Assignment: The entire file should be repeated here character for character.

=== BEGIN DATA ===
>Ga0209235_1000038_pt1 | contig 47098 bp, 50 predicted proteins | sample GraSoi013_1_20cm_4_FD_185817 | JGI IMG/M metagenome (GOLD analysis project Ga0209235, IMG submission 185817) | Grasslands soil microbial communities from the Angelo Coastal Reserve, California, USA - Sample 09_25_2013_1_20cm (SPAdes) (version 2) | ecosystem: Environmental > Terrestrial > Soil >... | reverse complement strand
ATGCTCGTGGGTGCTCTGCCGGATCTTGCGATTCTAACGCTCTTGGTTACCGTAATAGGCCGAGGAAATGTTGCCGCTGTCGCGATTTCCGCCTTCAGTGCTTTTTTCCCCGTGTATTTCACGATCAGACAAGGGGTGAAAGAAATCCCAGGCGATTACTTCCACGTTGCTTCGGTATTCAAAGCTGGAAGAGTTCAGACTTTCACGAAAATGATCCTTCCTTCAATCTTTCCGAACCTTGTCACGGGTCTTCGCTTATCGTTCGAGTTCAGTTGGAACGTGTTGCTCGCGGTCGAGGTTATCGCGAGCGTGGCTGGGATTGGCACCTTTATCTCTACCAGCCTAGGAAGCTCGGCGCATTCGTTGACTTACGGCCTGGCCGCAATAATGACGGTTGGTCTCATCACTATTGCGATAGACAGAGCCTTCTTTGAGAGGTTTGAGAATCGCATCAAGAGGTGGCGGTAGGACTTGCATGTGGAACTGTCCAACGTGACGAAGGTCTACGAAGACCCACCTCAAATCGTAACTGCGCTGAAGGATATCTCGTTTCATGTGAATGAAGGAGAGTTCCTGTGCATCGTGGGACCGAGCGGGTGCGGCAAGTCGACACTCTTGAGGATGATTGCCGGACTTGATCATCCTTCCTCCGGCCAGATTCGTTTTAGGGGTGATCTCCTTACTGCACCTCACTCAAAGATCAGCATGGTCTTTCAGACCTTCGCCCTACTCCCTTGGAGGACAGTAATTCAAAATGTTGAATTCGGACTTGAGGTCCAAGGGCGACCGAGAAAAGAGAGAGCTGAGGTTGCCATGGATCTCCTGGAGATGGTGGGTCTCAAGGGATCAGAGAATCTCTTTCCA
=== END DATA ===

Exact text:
>Ga0209235_1000038_pt1 | contig 47098 bp, 50 predicted proteins | sample GraSoi013_1_20cm_4_FD_185817 | JGI IMG/M metagenome (GOLD analysis project Ga0209235, IMG submission 185817) | Grasslands soil microbial communities from the Angelo Coastal Reserve, California, USA - Sample 09_25_2013_1_20cm (SPAdes) (version 2) | ecosystem: Environmental > Terrestrial > Soil >... | reverse complement strand
ATGCTCGTGGGTGCTCTGCCGGATCTTGCGATTCTAACGCTCTTGGTTACCGTAATAGGCCGAGGAAATGTTGCCGCTGTCGCGATTTCCGCCTTCAGTGCTTTTTTCCCCGTGTATTTCACGATCAGACAAGGGGTGAAAGAAATCCCAGGCGATTACTTCCACGTTGCTTCGGTATTCAAAGCTGGAAGAGTTCAGACTTTCACGAAAATGATCCTTCCTTCAATCTTTCCGAACCTTGTCACGGGTCTTCGCTTATCGTTCGAGTTCAGTTGGAACGTGTTGCTCGCGGTCGAGGTTATCGCGAGCGTGGCTGGGATTGGCACCTTTATCTCTACCAGCCTAGGAAGCTCGGCGCATTCGTTGACTTACGGCCTGGCCGCAATAATGACGGTTGGTCTCATCACTATTGCGATAGACAGAGCCTTCTTTGAGAGGTTTGAGAATCGCATCAAGAGGTGGCGGTAGGACTTGCATGTGGAACTGTCCAACGTGACGAAGGTCTACGAAGACCCACCTCAAATCGTAACTGCGCTGAAGGATATCTCGTTTCATGTGAATGAAGGAGAGTTCCTGTGCATCGTGGGACCGAGCGGGTGCGGCAAGTCGACACTCTTGAGGATGATTGCCGGACTTGATCATCCTTCCTCCGGCCAGATTCGTTTTAGGGGTGATCTCCTTACTGCACCTCACTCAAAGATCAGCATGGTCTTTCAGACCTTCGCCCTACTCCCTTGGAGGACAGTAATTCAAAATGTTGAATTCGGACTTGAGGTCCAAGGGCGACCGAGAAAAGAGAGAGCTGAGGTTGCCATGGATCTCCTGGAGATGGTGGGTCTCAAGGGATCAGAGAATCTCTTTCCA